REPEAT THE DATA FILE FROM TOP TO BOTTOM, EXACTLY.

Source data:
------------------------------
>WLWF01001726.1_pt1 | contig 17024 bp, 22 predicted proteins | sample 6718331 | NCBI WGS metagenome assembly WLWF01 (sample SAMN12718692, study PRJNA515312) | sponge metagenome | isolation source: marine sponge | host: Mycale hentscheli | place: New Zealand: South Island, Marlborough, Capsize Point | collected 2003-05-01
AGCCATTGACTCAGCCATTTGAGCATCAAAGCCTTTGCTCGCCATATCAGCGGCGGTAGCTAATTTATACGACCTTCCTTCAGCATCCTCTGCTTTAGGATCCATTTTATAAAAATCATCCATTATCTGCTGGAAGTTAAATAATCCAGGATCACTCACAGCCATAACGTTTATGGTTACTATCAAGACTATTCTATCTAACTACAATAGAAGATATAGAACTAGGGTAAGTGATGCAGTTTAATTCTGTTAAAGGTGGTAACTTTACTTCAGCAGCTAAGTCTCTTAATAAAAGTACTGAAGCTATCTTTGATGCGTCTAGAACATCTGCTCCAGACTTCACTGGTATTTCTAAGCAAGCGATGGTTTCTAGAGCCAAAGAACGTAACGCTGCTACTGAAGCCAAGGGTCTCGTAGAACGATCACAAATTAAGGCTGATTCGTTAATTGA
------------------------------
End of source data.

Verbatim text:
>WLWF01001726.1_pt1 | contig 17024 bp, 22 predicted proteins | sample 6718331 | NCBI WGS metagenome assembly WLWF01 (sample SAMN12718692, study PRJNA515312) | sponge metagenome | isolation source: marine sponge | host: Mycale hentscheli | place: New Zealand: South Island, Marlborough, Capsize Point | collected 2003-05-01
AGCCATTGACTCAGCCATTTGAGCATCAAAGCCTTTGCTCGCCATATCAGCGGCGGTAGCTAATTTATACGACCTTCCTTCAGCATCCTCTGCTTTAGGATCCATTTTATAAAAATCATCCATTATCTGCTGGAAGTTAAATAATCCAGGATCACTCACAGCCATAACGTTTATGGTTACTATCAAGACTATTCTATCTAACTACAATAGAAGATATAGAACTAGGGTAAGTGATGCAGTTTAATTCTGTTAAAGGTGGTAACTTTACTTCAGCAGCTAAGTCTCTTAATAAAAGTACTGAAGCTATCTTTGATGCGTCTAGAACATCTGCTCCAGACTTCACTGGTATTTCTAAGCAAGCGATGGTTTCTAGAGCCAAAGAACGTAACGCTGCTACTGAAGCCAAGGGTCTCGTAGAACGATCACAAATTAAGGCTGATTCGTTAATTGA